As part of the Ni-Hon-San Study, stroke incidence was compared in the Japan and Hawaii cohorts. Stroke cases were classified in two types, intracranial hemorrhage (ICH) and thrombo-embolic stroke (T-E). For each type the incidence in Japan was about three times as great as in Hawaii. The ratio ICH/T-E was 1/2.2 and 1/1.6 in Japan and Hawaii, respectively. Blood pressure was the most important risk factor, followed by age for total stroke in both Japan and Hawaii. Proteinuria was also a risk factor in Hawaii. Conversely, an index of animal food intake was inversely related to total stroke, significantly in Hawaii, and at a suggestive level for total and hemorrhagic stroke in Japan. Since the levels of blood pressure do not differ between Japan and Hawaii, one possible explanation for the large difference in stroke incidence between the two cohorts may be the fact that animal protein and saturated fat intake, which is inversely associated with stroke incidence, is much greater in Hawaii than in Japan. This explanation would support epidemiologic and experimental studies in Japan which suggest that dietary animal protein and fat exert an inhibitory effect on the incidence of stroke.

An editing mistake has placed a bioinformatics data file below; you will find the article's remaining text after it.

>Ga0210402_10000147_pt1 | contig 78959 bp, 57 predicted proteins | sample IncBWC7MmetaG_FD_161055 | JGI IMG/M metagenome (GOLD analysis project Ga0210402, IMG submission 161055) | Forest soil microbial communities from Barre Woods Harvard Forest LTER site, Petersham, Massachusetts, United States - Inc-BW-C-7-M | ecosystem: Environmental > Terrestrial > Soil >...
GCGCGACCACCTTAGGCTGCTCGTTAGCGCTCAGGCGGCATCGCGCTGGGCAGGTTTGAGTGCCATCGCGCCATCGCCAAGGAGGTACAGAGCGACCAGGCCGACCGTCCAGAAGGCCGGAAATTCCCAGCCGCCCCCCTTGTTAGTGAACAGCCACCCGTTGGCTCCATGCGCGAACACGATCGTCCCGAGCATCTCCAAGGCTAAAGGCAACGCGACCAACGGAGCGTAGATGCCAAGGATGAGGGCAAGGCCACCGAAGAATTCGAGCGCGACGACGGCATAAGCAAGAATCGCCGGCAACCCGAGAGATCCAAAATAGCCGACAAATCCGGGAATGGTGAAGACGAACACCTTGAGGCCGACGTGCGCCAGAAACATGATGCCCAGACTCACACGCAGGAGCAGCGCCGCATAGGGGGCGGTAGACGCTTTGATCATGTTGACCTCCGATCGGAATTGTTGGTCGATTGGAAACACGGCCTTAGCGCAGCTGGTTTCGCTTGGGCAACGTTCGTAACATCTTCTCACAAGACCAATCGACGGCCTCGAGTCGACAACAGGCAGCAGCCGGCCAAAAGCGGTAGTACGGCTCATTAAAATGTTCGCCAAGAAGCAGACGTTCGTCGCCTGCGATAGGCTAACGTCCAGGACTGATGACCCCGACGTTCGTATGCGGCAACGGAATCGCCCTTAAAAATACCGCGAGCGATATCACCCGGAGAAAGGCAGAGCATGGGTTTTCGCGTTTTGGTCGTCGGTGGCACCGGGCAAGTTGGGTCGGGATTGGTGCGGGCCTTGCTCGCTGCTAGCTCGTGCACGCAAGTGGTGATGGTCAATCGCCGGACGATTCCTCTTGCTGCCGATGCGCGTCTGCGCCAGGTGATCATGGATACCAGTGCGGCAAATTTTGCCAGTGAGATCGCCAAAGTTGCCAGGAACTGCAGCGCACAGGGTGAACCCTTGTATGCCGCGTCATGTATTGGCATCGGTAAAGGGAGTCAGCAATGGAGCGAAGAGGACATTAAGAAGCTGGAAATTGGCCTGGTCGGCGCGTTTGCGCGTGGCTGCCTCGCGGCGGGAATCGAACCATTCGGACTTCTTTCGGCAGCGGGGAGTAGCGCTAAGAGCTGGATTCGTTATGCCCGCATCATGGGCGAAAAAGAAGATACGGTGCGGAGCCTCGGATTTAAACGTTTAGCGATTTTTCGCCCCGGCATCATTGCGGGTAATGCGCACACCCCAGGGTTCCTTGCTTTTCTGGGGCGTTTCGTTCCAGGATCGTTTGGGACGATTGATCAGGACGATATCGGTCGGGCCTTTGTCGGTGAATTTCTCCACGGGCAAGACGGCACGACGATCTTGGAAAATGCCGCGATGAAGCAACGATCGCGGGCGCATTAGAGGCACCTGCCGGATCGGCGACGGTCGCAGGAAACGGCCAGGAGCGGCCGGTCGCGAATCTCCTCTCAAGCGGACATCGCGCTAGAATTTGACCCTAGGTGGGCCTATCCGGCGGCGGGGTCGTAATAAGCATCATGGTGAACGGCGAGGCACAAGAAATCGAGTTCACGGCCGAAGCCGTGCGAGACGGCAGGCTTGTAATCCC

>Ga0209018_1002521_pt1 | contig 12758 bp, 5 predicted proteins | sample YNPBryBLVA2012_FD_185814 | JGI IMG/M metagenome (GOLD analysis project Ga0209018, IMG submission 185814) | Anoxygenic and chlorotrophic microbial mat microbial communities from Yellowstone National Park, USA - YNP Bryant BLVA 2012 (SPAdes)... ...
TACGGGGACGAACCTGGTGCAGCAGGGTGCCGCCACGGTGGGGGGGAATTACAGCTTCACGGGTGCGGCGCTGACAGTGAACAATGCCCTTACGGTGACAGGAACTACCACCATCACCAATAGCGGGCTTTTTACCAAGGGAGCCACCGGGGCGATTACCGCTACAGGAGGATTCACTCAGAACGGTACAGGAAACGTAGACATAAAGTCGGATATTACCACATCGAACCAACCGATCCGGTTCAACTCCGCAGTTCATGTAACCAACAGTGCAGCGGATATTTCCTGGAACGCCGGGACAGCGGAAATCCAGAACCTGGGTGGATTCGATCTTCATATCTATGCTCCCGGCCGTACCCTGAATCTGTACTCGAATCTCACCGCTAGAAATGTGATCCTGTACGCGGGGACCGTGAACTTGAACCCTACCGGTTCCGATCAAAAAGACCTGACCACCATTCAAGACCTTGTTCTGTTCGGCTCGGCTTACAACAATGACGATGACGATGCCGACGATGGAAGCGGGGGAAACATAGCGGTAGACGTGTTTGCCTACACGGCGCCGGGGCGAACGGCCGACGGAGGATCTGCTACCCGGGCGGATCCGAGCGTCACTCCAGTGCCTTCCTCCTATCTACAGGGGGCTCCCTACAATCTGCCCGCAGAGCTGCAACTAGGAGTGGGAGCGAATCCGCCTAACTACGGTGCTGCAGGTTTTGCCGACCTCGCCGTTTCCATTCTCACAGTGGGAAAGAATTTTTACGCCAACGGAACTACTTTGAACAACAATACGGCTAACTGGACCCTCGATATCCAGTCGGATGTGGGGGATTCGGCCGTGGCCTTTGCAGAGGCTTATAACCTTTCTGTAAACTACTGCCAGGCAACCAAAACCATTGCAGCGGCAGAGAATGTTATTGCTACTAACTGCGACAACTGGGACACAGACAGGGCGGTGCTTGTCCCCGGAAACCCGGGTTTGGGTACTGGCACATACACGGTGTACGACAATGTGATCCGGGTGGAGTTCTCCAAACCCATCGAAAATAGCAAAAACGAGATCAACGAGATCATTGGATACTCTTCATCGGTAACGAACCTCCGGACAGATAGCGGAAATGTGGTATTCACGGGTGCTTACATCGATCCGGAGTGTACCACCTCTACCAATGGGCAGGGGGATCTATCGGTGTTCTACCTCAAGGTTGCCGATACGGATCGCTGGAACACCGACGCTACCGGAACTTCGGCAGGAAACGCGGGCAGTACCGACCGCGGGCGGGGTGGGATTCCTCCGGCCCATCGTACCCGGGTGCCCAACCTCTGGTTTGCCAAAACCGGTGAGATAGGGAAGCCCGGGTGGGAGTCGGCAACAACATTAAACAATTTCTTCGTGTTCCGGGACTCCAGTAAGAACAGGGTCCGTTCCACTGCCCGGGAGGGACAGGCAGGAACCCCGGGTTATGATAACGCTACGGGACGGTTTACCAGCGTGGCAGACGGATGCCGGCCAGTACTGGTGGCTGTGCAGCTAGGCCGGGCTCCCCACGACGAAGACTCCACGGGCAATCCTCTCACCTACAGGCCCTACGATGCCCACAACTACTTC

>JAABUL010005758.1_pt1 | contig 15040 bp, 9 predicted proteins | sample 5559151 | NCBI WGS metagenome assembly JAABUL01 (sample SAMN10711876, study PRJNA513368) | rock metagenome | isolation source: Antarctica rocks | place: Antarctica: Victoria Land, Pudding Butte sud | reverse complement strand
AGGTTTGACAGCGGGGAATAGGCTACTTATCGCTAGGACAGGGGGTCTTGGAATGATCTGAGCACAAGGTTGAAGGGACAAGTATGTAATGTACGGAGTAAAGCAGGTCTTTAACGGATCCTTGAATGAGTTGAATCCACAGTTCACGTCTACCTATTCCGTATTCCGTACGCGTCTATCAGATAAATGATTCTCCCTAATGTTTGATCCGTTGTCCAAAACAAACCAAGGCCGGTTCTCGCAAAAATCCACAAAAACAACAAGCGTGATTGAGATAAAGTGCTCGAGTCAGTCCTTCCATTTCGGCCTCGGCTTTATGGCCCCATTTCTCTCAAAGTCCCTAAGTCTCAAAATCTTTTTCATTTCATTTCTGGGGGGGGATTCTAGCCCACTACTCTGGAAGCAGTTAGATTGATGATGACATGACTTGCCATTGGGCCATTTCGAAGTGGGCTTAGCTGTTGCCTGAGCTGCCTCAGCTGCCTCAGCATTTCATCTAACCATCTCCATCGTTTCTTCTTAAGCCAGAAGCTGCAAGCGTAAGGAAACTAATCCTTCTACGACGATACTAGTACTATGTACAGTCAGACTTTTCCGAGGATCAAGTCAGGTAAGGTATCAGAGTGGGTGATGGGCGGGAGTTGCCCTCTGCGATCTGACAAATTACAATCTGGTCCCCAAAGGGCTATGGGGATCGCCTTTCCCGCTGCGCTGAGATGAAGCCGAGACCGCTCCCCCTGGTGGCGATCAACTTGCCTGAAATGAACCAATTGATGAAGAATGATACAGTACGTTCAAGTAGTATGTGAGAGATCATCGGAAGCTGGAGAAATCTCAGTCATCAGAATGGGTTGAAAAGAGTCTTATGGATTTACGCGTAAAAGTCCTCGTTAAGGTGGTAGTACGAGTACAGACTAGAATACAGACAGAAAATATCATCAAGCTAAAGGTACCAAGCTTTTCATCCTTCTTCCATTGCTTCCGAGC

Takeya, Y., Popper, J. S., Shimizu, Y., Kato, H., Rhoads, G. G., & Kagan, A. (1984). Epidemiologic studies of coronary heart disease and stroke in japanese men living in Japan, Hawaii and California: Incidence of stroke in Japan and Hawaii. Stroke, 15(1), 15–23. https://doi.org/10.1161/01.STR.15.1.15